1949’s The Lottery and Other Stories is a collection of short pieces by Shirley Jackson. Aside from The Haunting of Hill House, there’s a giant Jackson-sized hole in my reading. When I saw how inexpensive The Lottery ebook was, I snapped it up. Time spent in various waiting rooms allowed me the leisure to actually read it.
There are twenty-five pieces in this book. I am not going to do my usual story by story approach; cue sighs of relief all round.
Any young people who have been subjected to unwanted attention from older men may want to glance at “The Intoxicated”’s conversation between a pessimistic seventeen year old and the man who has interrupted her studies.
“That would be good news,” he said lightly. “I used to hate Caesar.”
“I suppose when you were young everyone hated Caesar,” she said coolly.
On a similar note, if you are in love with the romance of publishing, I cannot recommend “Elizabeth” strongly enough.
“The Lottery” fits nicely into science fiction’s tradition of horrible, spiteful cultural traditions, which might be why it’s the one story in this collection that I had heard of (although somehow never read). For some reason, knowing a bit about it, I assumed that it had to be set after some great calamity. The story doesn’t really support this: the Lottery is just an odd little detail of American life, like Thanksgiving or Pope’s Day .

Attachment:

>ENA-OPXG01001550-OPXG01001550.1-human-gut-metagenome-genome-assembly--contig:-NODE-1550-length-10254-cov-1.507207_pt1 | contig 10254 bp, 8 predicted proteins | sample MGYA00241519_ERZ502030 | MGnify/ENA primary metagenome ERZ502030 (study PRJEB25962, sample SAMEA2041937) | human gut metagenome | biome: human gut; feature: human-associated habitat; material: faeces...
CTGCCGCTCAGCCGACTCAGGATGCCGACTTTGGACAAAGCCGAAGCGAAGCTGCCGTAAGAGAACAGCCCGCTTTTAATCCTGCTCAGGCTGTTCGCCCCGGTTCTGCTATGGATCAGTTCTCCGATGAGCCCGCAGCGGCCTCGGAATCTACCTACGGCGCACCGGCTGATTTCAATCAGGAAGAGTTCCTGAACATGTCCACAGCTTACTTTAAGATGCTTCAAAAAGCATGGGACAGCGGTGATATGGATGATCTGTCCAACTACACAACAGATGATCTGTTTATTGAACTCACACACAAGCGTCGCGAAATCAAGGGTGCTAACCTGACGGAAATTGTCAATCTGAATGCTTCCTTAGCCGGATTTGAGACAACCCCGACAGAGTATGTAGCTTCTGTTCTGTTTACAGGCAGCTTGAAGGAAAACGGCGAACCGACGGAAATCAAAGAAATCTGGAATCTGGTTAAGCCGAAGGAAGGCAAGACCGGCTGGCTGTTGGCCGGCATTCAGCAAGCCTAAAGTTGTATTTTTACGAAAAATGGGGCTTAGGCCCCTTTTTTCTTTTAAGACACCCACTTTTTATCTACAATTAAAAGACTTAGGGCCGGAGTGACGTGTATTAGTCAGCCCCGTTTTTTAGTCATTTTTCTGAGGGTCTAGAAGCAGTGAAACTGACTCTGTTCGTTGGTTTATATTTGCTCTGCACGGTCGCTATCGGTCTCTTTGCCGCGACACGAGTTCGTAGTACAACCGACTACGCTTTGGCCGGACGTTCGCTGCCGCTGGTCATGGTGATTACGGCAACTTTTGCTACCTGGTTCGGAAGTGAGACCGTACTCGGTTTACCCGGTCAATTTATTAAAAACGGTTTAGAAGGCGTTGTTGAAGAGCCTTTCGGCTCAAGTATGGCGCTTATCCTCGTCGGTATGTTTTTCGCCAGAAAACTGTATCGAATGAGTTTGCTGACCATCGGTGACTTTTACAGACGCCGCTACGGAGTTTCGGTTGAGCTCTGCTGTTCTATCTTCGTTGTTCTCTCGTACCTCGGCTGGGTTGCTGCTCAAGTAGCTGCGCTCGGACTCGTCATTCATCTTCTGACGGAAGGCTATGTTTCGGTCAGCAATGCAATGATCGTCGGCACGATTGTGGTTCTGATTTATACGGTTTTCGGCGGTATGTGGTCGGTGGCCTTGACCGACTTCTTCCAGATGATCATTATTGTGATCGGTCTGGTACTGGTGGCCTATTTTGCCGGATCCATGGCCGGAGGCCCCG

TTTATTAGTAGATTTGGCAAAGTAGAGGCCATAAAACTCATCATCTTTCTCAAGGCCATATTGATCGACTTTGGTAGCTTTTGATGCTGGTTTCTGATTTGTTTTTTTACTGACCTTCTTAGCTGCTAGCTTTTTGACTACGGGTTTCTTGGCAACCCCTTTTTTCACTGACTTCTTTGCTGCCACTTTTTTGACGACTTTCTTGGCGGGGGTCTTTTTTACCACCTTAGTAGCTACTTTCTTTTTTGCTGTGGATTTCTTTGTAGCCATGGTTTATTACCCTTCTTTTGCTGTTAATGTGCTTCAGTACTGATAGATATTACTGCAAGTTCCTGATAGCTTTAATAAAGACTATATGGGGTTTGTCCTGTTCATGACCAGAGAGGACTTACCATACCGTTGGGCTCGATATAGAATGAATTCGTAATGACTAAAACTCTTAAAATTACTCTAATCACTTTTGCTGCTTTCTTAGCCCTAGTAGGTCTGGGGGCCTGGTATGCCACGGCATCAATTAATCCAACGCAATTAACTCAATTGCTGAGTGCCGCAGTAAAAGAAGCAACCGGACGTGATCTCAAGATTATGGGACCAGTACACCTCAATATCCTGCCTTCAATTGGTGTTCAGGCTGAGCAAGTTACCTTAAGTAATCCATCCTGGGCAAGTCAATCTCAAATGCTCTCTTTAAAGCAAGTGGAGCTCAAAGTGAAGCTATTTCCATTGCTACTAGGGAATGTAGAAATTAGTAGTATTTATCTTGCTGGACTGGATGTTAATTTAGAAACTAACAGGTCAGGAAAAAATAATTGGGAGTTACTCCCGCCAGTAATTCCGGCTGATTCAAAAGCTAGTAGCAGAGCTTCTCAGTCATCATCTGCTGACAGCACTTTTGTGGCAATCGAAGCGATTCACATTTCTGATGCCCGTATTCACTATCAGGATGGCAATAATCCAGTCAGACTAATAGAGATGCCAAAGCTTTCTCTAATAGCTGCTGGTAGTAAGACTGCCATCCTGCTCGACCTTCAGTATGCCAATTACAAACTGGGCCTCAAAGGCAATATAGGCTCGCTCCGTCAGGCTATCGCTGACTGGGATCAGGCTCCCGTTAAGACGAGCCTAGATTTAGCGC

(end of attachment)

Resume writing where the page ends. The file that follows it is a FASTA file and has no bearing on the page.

While some of the stories in this collection are genre or at least borderline genre, Jackson’s mundane material can be more horrifying than her speculative works. Readers can assure themselves that the idea of the lottery is absurd, that no community would actually do what those villagers do. The quiet, vicious, inexorable racism that drives “The Flower Garden”, on the other hand, would have been completely familiar to any reader in 1949, or 2017 for that matter.
Coming at this from the angle of almost complete ignorance, I was expecting perhaps some more weird horror, the sort where the atmosphere is oppressive, the occult is limited to the shadows and the mind, and the resolution is tragic. Not so. A lot of these stories are mundane, horror only in the sense daily life can be horrible, that any conversation can head in disquieting directions, any trust betrayed, any illusion shattered. It’s a very suitable book for the times we live in.
The Lottery and Other Stories is available here.
For technical reasons, this review is unedited. Please direct corrections to jdnicoll at panix dot com